In many ways he was working to the same set of pressures as I was. There was a known cast of characters and a fairly restricted audience of the educated, important people of central London. They knew the game, they knew the inside jokes and they knew the people, so the drawings had to be identifiable in those terms. I’ve always liked his brilliant draughtsmanship and his courage at throwing himself at wild subjects.
Were you consciously trying to achieve anything with your drawings?
I think I was expressing things that I felt angry about. I don’t think I would have counted on a tangible result otherwise and I knew that I was talking to people that mostly would have shared my feelings.
I had a very interesting experience with Jeffrey Archer. The Association of Cartoonists held a fair in the basement of a hotel somewhere in London and they’d got cartoonists to take stalls and sell their work and Archer, who is a known collector of cartoons, happened to be there. He came to my stall quite late on and went through every one of some 170 or so cartoons, at least fifty of which were Margaret Thatcher drawings. I didn’t have any Jeffrey Archer ones because he was never quite important enough to draw at the time. Anyway, he gave me a real hammering and spent twenty minutes telling me that I was disgraceful to attack this wonderful woman. I did my best to explain to him that she wasn’t a wonderful woman at all, that she was an extremely dangerous woman and that I had the democratic right to say so in any way I chose. He didn’t buy a cartoon, which I rather hoped he would!
I don’t know what my cartoons achieved, but I felt very early on that Margaret Thatcher was mad – not, probably, sectionable, but mad. I was very worried about a human being with those propensities getting more and more powerful. I couldn’t see how she would be restrained from going to places that were really worrying and I wanted the alarm I felt to be communicated. I wanted to alarm other people or to reinforce their sense of alarm. I would like to think that to some extent that happened.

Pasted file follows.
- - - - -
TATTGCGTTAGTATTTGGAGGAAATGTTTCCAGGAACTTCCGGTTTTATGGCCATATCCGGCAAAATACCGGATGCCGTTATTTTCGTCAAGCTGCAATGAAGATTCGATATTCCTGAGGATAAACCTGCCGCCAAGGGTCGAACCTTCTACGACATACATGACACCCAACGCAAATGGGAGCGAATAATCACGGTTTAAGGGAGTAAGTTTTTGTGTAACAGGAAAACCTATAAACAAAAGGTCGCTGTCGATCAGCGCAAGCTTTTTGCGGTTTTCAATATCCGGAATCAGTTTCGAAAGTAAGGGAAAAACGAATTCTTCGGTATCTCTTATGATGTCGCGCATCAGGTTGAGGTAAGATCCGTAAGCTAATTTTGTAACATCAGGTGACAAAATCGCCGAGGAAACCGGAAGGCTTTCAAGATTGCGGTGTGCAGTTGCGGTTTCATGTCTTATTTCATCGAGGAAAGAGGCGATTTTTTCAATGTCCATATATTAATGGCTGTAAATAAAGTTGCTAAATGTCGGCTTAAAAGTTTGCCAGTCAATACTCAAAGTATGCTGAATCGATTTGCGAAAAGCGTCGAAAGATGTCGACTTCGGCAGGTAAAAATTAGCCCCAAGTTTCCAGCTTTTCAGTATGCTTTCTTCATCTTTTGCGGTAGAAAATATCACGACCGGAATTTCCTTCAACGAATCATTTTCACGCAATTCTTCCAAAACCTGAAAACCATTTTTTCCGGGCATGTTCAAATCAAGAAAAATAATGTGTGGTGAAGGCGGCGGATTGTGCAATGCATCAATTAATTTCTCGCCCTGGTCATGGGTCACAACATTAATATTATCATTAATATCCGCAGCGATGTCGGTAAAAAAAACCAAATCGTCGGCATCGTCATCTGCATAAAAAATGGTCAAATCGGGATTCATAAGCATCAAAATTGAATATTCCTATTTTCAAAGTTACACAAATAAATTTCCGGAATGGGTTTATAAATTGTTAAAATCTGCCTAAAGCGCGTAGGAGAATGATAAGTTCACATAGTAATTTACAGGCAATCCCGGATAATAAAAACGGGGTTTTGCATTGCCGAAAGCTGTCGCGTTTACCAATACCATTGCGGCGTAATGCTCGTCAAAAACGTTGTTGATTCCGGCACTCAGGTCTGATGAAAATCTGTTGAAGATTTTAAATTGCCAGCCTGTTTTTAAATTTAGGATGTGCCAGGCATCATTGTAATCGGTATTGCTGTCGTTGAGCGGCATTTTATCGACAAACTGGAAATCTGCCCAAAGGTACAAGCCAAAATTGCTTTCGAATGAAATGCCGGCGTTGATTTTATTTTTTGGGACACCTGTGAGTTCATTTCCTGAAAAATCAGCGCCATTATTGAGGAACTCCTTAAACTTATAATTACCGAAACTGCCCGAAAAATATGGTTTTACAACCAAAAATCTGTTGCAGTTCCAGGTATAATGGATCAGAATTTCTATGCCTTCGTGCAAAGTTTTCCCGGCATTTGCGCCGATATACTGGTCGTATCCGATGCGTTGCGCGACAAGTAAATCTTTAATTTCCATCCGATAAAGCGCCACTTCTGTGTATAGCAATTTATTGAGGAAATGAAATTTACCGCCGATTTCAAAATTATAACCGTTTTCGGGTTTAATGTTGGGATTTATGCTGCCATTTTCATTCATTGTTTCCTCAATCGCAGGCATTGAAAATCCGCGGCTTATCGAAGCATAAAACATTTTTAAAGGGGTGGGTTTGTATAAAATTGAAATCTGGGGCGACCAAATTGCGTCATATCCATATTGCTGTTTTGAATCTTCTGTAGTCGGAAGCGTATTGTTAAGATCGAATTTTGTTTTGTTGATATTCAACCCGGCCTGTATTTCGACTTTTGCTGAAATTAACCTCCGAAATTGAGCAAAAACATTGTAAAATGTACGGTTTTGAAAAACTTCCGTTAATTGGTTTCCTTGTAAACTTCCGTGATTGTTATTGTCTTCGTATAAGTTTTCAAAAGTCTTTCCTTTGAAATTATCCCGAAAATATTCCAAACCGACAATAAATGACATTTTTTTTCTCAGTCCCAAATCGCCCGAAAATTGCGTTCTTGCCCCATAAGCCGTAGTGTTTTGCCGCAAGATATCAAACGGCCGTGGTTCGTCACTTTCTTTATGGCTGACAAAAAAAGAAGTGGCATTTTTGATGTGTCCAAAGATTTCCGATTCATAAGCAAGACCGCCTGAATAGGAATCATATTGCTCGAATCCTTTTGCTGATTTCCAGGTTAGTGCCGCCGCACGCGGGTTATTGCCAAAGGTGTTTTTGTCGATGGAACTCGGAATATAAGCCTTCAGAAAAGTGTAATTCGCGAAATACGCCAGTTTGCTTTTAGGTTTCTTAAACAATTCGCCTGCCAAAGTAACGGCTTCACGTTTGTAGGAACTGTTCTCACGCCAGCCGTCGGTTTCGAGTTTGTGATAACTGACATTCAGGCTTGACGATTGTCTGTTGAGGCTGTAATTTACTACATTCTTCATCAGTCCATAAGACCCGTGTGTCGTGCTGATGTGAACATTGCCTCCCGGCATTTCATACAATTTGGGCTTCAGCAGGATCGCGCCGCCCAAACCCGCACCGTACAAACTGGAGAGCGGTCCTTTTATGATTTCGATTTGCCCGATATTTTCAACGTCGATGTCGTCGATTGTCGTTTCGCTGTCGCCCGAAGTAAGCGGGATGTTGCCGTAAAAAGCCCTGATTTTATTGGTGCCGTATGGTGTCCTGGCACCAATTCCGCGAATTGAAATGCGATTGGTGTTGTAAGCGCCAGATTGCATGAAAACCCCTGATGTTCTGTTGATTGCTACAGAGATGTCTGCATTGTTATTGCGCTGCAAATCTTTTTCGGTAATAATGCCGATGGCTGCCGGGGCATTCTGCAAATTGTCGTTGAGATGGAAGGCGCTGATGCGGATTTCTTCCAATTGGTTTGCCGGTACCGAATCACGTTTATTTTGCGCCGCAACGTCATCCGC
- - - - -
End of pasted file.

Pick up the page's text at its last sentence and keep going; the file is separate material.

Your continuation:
Up to a minor level I was also bothered by the Labour Party’s leadership. There were one or two people like Healey who I had strong approval of in certain respects, but there are were a lot of hard-left people quite cold-bloodedly using the Labour Party to achieve results. That was a whistle I wanted to blow.
What kind of reactions did your cartoons prompt?
The editor would pass to me any letters that came in. There were seldom very many, but there was one issue where I had drawn Margaret Thatcher in Number Ten sitting at a table full of Japanese businessmen. A whole lot of SDP people wrote in saying that it was ethnically branding a group of people as if they had no character. I think that was the most angry anyone ever got with me, although there were occasions when someone would write to say that I’d missed the real point, which was probably true sometimes.
You seem to concentrate on external matters rather than the internal goings-on of the SDP or the Alliance; for example, we didn’t see anything of the nuclear defence debate.
I can’t really defend myself on that. It could only have been that I couldn’t think of anything smart enough to say about it at the time or that I didn’t have a clear enough view myself. You’ve got to start from a point of view, otherwise you can’t draw anything.
There were one or two occasions when I was ambivalent myself about where I stood on an issue, I didn’t always automatically agree with what the party was saying.
There weren’t very many cartoons dealing with the Liberals or David Steel?
I think I felt that I knew what the Liberal principles were, by and large. I don’t think anyone had realised that the centre ground was what you had to take if you really wanted to be a new force in politics.
I was concerned that a somewhat left-of-centre social view should obtain, but that it should be not a victim of these doctrinaire positions that the left- and right-wing parties were taking.
I just felt that at the time that the Liberal Party wasn’t terrifically practical because it chased those ideals, whereas a bunch of escapees from the Labour Party who had been in government and knew about power were much more practically directed.